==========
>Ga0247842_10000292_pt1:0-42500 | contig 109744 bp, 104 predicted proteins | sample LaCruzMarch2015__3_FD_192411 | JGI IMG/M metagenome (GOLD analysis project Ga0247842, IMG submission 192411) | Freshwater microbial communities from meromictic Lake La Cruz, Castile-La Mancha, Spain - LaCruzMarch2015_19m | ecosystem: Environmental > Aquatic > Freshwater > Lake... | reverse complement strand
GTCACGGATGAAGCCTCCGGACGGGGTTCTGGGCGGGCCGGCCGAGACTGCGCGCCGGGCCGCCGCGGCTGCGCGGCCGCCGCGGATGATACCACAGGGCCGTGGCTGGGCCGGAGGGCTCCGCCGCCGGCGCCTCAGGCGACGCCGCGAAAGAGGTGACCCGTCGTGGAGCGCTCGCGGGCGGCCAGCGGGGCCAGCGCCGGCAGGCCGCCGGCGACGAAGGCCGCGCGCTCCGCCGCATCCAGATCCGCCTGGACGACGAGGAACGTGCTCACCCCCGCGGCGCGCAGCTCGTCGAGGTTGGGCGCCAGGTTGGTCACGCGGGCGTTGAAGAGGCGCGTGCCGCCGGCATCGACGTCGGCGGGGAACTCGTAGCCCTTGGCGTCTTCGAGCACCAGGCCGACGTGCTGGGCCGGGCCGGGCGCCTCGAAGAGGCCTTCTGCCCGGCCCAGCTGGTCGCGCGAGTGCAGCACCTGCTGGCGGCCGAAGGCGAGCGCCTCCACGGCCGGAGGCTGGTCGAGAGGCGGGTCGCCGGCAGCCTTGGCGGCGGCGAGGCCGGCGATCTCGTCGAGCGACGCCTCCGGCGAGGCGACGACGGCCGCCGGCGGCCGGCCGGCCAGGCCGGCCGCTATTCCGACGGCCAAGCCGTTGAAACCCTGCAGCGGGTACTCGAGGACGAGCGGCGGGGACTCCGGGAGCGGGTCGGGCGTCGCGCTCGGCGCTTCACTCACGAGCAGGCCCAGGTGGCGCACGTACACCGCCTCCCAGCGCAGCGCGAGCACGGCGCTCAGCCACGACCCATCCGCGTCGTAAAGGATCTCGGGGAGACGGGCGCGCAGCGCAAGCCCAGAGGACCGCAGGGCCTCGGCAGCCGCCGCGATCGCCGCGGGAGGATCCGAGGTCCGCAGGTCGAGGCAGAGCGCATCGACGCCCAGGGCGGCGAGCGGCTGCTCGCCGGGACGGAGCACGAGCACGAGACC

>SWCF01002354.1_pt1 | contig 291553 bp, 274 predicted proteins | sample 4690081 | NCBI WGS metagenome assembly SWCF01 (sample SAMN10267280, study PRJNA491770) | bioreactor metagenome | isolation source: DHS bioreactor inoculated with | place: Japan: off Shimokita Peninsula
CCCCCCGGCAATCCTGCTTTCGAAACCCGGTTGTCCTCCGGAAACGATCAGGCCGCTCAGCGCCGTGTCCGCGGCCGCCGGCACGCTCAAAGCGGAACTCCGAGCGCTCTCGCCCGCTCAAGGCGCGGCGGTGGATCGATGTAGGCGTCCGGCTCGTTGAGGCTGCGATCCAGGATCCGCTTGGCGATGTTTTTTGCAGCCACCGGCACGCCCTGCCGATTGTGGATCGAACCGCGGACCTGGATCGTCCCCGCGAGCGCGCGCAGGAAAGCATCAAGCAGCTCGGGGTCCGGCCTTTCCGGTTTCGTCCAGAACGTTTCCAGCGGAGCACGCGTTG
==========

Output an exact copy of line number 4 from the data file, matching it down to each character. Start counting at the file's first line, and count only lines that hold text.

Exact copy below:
CCCCCCGGCAATCCTGCTTTCGAAACCCGGTTGTCCTCCGGAAACGATCAGGCCGCTCAGCGCCGTGTCCGCGGCCGCCGGCACGCTCAAAGCGGAACTCCGAGCGCTCTCGCCCGCTCAAGGCGCGGCGGTGGATCGATGTAGGCGTCCGGCTCGTTGAGGCTGCGATCCAGGATCCGCTTGGCGATGTTTTTTGCAGCCACCGGCACGCCCTGCCGATTGTGGATCGAACCGCGGACCTGGATCGTCCCCGCGAGCGCGCGCAGGAAAGCATCAAGCAGCTCGGGGTCCGGCCTTTCCGGTTTCGTCCAGAACGTTTCCAGCGGAGCACGCGTTG